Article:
“The Last Survivor of the Old Culture”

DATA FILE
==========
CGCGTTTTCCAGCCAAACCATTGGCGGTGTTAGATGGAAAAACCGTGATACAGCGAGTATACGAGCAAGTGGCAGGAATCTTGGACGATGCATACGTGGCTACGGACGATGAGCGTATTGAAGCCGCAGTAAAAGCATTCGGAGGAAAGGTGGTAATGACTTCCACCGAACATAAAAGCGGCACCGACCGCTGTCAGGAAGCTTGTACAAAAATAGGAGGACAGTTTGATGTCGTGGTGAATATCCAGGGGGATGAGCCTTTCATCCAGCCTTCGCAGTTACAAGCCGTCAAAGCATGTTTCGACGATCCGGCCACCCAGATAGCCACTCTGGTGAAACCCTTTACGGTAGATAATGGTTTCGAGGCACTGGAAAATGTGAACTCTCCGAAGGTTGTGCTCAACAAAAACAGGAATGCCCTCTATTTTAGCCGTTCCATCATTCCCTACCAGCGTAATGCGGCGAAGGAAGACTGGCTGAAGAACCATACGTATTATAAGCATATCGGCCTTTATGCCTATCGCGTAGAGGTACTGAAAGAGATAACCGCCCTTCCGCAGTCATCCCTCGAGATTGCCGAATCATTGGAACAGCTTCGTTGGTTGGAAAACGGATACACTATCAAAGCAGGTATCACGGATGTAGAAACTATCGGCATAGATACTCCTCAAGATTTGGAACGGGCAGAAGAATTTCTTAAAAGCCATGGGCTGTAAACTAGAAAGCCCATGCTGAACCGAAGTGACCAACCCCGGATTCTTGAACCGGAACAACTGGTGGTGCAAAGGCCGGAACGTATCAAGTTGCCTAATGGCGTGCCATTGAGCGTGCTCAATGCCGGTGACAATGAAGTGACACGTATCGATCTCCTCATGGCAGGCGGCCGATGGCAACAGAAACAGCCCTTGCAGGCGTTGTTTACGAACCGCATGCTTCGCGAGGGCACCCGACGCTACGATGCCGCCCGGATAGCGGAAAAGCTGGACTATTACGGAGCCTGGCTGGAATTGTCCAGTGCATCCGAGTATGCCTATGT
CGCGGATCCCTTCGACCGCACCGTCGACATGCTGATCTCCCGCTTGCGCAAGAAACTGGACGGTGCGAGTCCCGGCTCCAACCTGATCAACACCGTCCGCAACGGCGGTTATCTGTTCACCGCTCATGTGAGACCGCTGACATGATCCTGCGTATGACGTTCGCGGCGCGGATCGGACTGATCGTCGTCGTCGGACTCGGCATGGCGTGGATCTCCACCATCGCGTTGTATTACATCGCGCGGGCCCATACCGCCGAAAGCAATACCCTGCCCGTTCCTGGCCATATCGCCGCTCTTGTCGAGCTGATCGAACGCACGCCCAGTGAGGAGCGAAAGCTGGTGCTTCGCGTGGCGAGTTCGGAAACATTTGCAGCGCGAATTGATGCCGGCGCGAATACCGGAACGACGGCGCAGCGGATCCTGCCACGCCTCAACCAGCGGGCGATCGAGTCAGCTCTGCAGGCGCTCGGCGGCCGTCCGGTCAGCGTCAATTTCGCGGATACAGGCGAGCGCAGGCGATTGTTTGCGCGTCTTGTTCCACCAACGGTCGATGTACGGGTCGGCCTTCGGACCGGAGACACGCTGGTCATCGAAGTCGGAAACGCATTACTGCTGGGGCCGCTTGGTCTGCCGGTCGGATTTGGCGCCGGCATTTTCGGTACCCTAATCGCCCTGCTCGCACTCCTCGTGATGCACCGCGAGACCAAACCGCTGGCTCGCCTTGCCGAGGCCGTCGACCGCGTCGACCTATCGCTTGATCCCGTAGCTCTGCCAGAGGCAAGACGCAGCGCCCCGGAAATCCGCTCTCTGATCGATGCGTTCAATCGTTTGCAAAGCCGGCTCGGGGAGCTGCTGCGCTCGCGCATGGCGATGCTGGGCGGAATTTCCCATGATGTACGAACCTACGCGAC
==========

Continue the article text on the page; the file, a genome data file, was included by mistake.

The letters of creative people offer two obvious enticements. On the one hand, as readers, we are granted the privilege of watching from a private vantage point as aesthetic ideas are invented and worked out (Keats) or high emotions and life crises are dealt with (Beethoven). On the other, we usually learn a lot about the quotidian realities of those same people: firing the daughter’s piano teacher (Debussy), sorting out what the parts of a car are properly called (Flannery O’Connor), or worrying about losing manuscripts amid domestic chaos (Goethe). From published letters we learn that Mozart’s wife-to-be, Constanze Weber, knitted him a pair of mittens as a gift during their courtship, of the infinite pains Pound took in helping Joyce to free up time for writing, that Flaubert’s mistress, Louise Colet, wore pink fingernail polish, and that John Lennon was invited to Robert Graves’s eightieth birthday party in Mallorca. (He was unable to attend.) In an otherwise agonized and heartbreaking letter to the mother of his future wife, Virginia Clemm, we are told by Poe that he had recently spent fifty cents to have his laundry done. The real-life agony helps us to understand Poe as a writer, while the detail about his dirty clothes makes him seem, well, human and just like us.